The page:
A Review and Analysis of “Huskings, Quiltings, and Barn Raisings; Work-play parties in early America”
Author: Victoria Sherrow
Published by Walker in London, 1992
Summary of Book
Victoria Sherrow’s 1992 book, “Huskings, Quintings, and Barn Raisings; Work-Play Parties in Early America”, takes a view back to the roots of America, to rural frontier culture. This book describes the need for rural people to rely on their neighbors in times of abundance as well as during times of hardship. Making one’s way as a farmer has always been hard work yet it was especially taxing in the days when the infrastructure was still being created, when the people broke the prairie sod for the first time, felled the forest and started from scratch. These huge tasks were usually done at the family scale but at times, outside help was needed. Fortunately, getting together with one’s neighbors can also be fun. These work get-togethers are the “Work-Play Parties” described in Sherrow’s book. The rural people would make an occasion out of the work gatherings, calling them work-parties or more specific names such as quilting bees, barn raisings, and sugaring-offs. There was always food involved with these gatherings as a payment of gratitude for the neighbor helpers. There was a time of work and then a time of fun, often with games and dances after the work was finished for the day.
The author, Victoria Sherrow, is a prolific author of young adult’s literature, haven published over 60 books (Good Reads). Many of her books are nonfiction and of historical content.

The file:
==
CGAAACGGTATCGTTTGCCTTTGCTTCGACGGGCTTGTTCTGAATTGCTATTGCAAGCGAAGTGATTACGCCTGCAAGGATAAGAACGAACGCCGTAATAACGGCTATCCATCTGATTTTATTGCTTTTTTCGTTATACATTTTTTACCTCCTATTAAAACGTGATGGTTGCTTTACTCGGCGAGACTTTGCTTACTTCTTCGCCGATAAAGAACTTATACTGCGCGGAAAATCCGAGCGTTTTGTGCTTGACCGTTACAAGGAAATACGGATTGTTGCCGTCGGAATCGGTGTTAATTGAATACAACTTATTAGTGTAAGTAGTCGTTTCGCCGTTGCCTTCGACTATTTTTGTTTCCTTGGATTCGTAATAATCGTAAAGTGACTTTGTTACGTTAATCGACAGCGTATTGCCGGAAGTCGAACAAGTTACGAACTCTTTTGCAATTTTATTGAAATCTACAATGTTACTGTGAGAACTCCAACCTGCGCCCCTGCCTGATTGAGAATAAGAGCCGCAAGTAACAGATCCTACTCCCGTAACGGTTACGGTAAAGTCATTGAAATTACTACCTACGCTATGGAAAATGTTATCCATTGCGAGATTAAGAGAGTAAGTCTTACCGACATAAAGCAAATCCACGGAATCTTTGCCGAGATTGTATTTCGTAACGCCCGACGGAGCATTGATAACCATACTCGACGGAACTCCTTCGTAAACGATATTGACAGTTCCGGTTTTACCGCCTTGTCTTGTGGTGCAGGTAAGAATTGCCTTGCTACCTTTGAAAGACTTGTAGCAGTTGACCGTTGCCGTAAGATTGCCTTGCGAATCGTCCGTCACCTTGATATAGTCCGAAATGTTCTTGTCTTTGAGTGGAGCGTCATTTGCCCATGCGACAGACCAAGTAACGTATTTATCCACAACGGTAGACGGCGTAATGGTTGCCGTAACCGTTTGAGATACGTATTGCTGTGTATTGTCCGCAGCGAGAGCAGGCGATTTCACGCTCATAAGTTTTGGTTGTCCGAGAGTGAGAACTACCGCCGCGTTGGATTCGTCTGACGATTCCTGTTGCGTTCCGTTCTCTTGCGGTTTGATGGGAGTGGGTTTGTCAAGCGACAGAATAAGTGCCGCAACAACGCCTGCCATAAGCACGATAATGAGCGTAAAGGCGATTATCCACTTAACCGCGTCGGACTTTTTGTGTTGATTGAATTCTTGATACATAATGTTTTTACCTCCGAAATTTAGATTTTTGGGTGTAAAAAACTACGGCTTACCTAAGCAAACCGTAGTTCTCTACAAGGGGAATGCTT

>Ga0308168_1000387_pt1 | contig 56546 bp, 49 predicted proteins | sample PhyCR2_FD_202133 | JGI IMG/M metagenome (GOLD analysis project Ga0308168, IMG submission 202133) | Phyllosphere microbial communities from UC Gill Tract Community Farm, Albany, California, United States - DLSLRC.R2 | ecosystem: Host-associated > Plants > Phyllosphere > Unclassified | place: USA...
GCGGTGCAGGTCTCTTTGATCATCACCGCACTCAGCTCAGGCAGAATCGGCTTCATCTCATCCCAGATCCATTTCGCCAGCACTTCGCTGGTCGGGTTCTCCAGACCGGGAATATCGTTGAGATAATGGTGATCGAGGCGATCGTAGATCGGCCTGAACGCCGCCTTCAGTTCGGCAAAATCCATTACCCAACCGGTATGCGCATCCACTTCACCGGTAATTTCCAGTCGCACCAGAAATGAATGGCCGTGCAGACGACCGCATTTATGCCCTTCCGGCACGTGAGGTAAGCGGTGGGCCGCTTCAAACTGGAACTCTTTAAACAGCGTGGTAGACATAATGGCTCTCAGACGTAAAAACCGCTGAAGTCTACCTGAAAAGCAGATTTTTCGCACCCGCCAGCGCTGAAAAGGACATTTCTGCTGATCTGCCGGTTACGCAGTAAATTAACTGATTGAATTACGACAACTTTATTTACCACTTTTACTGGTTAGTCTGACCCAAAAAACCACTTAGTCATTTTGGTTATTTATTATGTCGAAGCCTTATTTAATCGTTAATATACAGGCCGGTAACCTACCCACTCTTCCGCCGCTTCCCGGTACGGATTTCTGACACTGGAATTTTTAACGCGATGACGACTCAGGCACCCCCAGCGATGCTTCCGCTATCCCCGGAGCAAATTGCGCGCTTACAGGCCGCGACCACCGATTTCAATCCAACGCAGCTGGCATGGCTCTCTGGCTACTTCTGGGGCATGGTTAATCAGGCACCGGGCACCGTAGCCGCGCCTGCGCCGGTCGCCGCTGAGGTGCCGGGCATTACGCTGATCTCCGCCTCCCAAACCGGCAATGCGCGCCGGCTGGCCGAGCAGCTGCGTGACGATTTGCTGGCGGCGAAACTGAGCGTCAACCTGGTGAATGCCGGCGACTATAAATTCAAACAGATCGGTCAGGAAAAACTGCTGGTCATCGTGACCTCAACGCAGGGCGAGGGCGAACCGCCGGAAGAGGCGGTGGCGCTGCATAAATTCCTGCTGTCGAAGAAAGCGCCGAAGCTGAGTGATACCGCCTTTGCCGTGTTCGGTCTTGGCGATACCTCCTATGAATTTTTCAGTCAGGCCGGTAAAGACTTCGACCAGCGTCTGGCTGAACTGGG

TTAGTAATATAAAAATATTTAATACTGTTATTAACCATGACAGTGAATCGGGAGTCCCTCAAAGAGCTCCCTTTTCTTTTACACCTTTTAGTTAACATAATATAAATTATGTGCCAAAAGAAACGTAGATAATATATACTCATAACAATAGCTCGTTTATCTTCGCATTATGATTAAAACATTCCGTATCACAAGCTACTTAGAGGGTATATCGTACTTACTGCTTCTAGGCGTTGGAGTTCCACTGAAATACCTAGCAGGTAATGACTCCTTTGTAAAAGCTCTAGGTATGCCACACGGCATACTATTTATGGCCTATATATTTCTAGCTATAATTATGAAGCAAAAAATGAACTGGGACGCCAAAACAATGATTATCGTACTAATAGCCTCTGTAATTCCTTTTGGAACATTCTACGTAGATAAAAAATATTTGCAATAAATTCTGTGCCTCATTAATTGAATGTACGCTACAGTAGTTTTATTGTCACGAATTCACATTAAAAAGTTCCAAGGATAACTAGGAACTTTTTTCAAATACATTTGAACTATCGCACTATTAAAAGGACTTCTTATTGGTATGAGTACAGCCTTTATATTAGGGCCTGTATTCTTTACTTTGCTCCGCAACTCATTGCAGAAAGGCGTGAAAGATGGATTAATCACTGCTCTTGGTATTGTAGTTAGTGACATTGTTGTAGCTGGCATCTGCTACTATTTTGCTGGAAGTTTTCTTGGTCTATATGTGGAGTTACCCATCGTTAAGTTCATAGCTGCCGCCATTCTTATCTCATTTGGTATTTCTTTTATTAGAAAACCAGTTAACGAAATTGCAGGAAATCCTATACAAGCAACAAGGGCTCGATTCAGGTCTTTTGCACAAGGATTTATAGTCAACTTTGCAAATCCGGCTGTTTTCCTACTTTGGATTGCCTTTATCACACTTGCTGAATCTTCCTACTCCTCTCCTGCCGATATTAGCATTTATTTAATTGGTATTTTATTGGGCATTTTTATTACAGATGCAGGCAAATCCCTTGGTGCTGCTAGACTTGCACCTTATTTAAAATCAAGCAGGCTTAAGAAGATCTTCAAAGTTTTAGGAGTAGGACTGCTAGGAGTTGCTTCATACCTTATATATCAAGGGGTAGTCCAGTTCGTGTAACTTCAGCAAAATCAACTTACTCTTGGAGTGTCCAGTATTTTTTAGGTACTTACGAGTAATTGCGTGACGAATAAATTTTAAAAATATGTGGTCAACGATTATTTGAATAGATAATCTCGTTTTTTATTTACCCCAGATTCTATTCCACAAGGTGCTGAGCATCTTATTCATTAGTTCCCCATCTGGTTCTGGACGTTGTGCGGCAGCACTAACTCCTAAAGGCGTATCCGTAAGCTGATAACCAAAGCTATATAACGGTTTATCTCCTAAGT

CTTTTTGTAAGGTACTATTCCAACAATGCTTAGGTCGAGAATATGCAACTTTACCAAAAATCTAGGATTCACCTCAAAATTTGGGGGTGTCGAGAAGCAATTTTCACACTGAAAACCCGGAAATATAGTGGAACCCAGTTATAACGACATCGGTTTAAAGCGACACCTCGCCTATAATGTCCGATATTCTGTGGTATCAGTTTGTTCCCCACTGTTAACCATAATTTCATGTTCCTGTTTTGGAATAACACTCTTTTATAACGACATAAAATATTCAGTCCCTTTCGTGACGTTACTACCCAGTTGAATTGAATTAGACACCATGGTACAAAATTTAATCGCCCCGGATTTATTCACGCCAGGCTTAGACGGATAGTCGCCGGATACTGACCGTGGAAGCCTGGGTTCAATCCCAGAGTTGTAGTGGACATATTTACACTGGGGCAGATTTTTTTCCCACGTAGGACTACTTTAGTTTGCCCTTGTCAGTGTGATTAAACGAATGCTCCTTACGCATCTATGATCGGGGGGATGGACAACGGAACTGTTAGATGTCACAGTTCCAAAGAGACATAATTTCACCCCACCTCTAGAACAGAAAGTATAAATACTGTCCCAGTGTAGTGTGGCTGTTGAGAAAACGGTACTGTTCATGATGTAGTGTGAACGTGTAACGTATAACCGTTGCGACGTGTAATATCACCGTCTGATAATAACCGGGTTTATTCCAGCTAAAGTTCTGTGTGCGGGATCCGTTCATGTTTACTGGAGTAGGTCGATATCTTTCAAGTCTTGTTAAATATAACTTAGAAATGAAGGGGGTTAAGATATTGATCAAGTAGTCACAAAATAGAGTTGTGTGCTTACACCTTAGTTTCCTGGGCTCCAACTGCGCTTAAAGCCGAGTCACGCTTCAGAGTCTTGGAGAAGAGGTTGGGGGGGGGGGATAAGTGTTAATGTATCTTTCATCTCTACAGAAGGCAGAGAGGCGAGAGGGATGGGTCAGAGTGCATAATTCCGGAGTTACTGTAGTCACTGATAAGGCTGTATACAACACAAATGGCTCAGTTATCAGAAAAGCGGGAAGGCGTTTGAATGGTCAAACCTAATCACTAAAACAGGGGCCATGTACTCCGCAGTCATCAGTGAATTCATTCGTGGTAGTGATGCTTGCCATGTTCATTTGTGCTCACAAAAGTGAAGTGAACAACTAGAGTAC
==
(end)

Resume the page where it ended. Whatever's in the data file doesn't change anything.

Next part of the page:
This book’s intended readers are young adults in the age range of 8 to 14 and is a part of agriculture literature non-fiction genre. This book contributes to the understanding of rural culture in America which revolved around the farm and homestead since this country was founded.
As we read children’s and young adult’s literature, which are created to inform young minds, the messages and morals being taught in the stories are highly important. One theme that is not blatant but that reoccurs often is the difference of roles between men and women during work-play parties. In the next few paragraphs I will show examples of this and explore how it may be interpreted by young readers while contributing to their understanding of agrarian culture.
In all examples of work-play parties described in this book, it included what men and women would each be doing. The roles were generally divided by hard outdoor labor for the men and home, food, and cloth-related duties were for the girls and women. A good example of how a passage from this book explains the roles is as follows, “During the 1800s, in the western frontier areas, men joined together to raise a log cabin. Some took up to three days to build… The women and girls of the settlement might spend weeks preparing the food that would be served.” (Pg. 17, Sherrow). Males do the work of raising the cabin in a day or more and the females spend weeks preparing food to nourish all of the helpers. While physical work is seen as more difficult, spending weeks to prepare food is equally taxing and just as important.